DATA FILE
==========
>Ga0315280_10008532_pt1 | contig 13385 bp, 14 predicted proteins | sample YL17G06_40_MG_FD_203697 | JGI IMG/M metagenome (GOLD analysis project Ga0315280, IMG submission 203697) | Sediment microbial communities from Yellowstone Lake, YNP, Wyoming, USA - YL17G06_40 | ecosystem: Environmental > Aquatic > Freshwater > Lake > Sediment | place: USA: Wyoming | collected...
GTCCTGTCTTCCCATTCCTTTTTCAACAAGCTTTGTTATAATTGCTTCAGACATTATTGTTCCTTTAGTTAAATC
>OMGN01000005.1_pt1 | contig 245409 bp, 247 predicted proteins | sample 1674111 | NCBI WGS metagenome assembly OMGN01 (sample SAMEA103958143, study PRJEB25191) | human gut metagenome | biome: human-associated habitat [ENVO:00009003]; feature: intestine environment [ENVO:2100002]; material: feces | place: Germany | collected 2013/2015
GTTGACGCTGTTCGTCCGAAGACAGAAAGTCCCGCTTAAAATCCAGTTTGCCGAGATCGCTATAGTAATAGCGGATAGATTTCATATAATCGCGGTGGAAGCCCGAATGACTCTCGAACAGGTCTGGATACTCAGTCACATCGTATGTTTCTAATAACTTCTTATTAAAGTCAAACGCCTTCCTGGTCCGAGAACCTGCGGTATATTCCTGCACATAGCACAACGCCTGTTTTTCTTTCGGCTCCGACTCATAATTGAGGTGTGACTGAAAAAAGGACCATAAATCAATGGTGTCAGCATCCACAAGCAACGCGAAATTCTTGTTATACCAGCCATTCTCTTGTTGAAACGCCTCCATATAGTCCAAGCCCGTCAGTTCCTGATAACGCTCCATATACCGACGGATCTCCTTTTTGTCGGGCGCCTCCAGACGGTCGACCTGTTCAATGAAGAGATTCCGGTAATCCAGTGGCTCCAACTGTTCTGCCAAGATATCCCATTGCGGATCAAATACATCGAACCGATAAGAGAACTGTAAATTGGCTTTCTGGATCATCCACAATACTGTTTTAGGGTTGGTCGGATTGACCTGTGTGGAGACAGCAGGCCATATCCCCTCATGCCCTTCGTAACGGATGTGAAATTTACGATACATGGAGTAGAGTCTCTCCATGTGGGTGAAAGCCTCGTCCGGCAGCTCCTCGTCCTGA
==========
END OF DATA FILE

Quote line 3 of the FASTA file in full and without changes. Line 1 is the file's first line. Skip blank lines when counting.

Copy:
>OMGN01000005.1_pt1 | contig 245409 bp, 247 predicted proteins | sample 1674111 | NCBI WGS metagenome assembly OMGN01 (sample SAMEA103958143, study PRJEB25191) | human gut metagenome | biome: human-associated habitat [ENVO:00009003]; feature: intestine environment [ENVO:2100002]; material: feces | place: Germany | collected 2013/2015